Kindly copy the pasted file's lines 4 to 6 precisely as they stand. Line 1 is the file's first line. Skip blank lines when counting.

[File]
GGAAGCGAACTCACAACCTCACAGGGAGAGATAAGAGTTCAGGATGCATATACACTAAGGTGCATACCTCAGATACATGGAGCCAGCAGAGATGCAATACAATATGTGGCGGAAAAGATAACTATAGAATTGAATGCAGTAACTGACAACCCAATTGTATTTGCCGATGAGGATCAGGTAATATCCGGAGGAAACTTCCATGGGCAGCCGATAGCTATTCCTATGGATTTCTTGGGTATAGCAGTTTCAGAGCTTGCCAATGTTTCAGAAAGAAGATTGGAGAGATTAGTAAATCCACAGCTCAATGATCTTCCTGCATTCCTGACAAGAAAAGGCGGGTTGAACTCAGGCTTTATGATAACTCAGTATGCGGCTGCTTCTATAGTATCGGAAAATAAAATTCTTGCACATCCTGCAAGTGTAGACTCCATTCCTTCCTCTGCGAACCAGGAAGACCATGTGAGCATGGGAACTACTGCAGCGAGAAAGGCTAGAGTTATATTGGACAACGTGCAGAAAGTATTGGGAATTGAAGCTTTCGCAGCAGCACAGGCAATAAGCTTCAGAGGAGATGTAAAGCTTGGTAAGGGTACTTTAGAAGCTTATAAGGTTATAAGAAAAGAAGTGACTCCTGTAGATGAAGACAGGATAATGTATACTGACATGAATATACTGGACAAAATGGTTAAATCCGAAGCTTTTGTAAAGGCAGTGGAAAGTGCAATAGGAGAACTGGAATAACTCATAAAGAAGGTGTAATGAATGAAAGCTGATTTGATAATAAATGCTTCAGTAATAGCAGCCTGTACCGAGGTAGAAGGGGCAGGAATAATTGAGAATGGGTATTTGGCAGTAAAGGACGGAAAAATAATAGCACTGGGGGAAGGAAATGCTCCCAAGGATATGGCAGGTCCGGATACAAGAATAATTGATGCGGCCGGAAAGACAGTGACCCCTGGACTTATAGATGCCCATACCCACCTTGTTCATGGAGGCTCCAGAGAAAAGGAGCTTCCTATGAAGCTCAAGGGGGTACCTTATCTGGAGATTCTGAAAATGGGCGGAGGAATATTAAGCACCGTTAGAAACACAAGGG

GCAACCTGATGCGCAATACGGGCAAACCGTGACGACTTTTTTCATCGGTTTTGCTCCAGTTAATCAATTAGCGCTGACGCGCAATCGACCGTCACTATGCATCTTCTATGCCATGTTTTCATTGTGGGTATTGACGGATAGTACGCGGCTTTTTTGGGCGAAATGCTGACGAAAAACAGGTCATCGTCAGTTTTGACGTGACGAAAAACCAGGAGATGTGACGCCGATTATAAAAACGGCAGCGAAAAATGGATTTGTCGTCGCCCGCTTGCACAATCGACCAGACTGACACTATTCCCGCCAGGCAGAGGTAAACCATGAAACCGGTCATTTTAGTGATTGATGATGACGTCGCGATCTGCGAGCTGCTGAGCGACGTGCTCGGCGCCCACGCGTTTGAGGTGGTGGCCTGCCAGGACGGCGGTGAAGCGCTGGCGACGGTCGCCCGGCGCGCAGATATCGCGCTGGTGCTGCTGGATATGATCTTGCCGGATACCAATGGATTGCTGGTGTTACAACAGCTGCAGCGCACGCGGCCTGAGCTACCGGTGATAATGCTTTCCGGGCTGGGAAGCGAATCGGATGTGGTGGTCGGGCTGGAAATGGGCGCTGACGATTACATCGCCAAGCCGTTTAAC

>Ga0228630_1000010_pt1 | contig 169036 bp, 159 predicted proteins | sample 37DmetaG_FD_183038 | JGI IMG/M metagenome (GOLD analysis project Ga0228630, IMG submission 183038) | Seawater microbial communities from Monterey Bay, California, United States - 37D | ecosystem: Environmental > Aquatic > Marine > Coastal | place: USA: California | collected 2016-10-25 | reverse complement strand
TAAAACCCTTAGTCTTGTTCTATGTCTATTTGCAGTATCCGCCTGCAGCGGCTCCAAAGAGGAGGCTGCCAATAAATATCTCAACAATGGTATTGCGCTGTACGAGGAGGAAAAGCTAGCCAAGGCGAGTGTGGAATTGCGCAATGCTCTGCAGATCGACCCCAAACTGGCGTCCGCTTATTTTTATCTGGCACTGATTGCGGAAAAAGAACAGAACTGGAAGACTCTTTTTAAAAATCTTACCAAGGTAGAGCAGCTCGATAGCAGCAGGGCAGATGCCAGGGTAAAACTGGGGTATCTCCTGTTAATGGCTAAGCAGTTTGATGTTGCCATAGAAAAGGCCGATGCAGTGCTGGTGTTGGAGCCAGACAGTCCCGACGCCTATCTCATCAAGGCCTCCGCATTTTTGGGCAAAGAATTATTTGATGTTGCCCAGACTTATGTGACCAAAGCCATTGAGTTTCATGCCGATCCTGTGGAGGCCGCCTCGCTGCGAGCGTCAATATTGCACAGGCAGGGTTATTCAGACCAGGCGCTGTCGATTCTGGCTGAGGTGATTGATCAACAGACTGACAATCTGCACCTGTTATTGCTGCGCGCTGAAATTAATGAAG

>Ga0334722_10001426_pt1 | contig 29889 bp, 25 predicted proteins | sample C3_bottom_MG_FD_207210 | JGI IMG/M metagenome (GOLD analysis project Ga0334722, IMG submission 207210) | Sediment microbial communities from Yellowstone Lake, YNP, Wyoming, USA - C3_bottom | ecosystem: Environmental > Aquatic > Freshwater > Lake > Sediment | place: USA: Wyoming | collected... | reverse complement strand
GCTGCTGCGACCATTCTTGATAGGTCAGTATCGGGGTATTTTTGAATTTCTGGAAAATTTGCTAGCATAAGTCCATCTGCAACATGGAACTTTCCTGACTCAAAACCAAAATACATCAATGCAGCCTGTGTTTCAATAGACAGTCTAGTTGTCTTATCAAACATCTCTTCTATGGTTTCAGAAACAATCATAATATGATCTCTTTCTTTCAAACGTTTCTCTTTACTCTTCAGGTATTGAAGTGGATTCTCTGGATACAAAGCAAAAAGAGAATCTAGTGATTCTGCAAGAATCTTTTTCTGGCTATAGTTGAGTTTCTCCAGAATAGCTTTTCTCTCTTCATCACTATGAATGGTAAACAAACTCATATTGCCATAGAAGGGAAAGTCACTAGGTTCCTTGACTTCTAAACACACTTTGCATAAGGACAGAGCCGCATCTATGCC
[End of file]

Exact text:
TAAAACCCTTAGTCTTGTTCTATGTCTATTTGCAGTATCCGCCTGCAGCGGCTCCAAAGAGGAGGCTGCCAATAAATATCTCAACAATGGTATTGCGCTGTACGAGGAGGAAAAGCTAGCCAAGGCGAGTGTGGAATTGCGCAATGCTCTGCAGATCGACCCCAAACTGGCGTCCGCTTATTTTTATCTGGCACTGATTGCGGAAAAAGAACAGAACTGGAAGACTCTTTTTAAAAATCTTACCAAGGTAGAGCAGCTCGATAGCAGCAGGGCAGATGCCAGGGTAAAACTGGGGTATCTCCTGTTAATGGCTAAGCAGTTTGATGTTGCCATAGAAAAGGCCGATGCAGTGCTGGTGTTGGAGCCAGACAGTCCCGACGCCTATCTCATCAAGGCCTCCGCATTTTTGGGCAAAGAATTATTTGATGTTGCCCAGACTTATGTGACCAAAGCCATTGAGTTTCATGCCGATCCTGTGGAGGCCGCCTCGCTGCGAGCGTCAATATTGCACAGGCAGGGTTATTCAGACCAGGCGCTGTCGATTCTGGCTGAGGTGATTGATCAACAGACTGACAATCTGCACCTGTTATTGCTGCGCGCTGAAATTAATGAAG

>Ga0334722_10001426_pt1 | contig 29889 bp, 25 predicted proteins | sample C3_bottom_MG_FD_207210 | JGI IMG/M metagenome (GOLD analysis project Ga0334722, IMG submission 207210) | Sediment microbial communities from Yellowstone Lake, YNP, Wyoming, USA - C3_bottom | ecosystem: Environmental > Aquatic > Freshwater > Lake > Sediment | place: USA: Wyoming | collected... | reverse complement strand
GCTGCTGCGACCATTCTTGATAGGTCAGTATCGGGGTATTTTTGAATTTCTGGAAAATTTGCTAGCATAAGTCCATCTGCAACATGGAACTTTCCTGACTCAAAACCAAAATACATCAATGCAGCCTGTGTTTCAATAGACAGTCTAGTTGTCTTATCAAACATCTCTTCTATGGTTTCAGAAACAATCATAATATGATCTCTTTCTTTCAAACGTTTCTCTTTACTCTTCAGGTATTGAAGTGGATTCTCTGGATACAAAGCAAAAAGAGAATCTAGTGATTCTGCAAGAATCTTTTTCTGGCTATAGTTGAGTTTCTCCAGAATAGCTTTTCTCTCTTCATCACTATGAATGGTAAACAAACTCATATTGCCATAGAAGGGAAAGTCACTAGGTTCCTTGACTTCTAAACACACTTTGCATAAGGACAGAGCCGCATCTATGCC